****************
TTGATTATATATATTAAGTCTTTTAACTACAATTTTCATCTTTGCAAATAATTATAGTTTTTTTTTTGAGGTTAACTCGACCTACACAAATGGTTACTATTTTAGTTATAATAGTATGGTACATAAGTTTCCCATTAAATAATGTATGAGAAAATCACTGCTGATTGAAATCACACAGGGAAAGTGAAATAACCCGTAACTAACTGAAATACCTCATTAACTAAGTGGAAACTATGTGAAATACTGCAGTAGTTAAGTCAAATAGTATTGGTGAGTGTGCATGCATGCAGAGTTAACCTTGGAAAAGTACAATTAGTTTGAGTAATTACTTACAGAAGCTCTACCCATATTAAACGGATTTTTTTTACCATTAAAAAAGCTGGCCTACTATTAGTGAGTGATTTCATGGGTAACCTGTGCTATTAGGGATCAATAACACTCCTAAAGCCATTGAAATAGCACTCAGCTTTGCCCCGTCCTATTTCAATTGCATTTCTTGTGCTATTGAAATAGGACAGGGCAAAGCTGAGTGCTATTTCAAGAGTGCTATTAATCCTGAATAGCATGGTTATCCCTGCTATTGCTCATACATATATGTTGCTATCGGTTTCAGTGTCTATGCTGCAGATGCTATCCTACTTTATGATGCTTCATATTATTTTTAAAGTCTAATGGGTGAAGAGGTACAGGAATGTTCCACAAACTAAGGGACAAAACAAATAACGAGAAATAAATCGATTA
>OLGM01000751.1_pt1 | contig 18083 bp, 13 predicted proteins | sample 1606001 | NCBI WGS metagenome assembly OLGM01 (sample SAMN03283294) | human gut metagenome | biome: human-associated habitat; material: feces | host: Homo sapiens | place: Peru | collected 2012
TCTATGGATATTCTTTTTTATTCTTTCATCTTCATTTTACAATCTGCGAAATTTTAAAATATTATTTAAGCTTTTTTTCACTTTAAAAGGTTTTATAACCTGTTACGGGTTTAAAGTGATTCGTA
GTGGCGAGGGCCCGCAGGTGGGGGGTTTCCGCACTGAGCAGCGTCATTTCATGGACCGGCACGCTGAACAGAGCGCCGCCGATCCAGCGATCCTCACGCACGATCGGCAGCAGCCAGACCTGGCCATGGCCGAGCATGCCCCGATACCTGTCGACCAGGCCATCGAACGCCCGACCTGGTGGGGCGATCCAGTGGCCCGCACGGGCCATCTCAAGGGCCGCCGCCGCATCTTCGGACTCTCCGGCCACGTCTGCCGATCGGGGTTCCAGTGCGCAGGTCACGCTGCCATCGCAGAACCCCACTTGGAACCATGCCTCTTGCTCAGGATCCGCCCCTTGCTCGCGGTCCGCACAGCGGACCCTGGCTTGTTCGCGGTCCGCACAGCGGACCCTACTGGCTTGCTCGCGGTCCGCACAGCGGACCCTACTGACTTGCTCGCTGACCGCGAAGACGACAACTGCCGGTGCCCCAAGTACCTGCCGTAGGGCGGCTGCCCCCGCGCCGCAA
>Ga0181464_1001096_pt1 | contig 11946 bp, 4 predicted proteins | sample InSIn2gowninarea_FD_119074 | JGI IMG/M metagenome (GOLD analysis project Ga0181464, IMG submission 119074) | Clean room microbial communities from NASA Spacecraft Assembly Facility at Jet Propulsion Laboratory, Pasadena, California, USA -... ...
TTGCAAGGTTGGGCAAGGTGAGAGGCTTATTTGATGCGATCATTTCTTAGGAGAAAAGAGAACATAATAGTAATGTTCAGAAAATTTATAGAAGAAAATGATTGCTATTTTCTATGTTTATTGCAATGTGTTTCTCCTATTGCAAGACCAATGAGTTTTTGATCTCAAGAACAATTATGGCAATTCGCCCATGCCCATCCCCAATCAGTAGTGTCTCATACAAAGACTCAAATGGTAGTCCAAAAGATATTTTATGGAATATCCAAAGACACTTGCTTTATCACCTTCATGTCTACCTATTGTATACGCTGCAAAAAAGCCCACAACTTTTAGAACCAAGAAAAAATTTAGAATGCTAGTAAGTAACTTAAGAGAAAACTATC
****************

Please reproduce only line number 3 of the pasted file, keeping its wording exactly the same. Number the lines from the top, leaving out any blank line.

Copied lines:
TCTATGGATATTCTTTTTTATTCTTTCATCTTCATTTTACAATCTGCGAAATTTTAAAATATTATTTAAGCTTTTTTTCACTTTAAAAGGTTTTATAACCTGTTACGGGTTTAAAGTGATTCGTA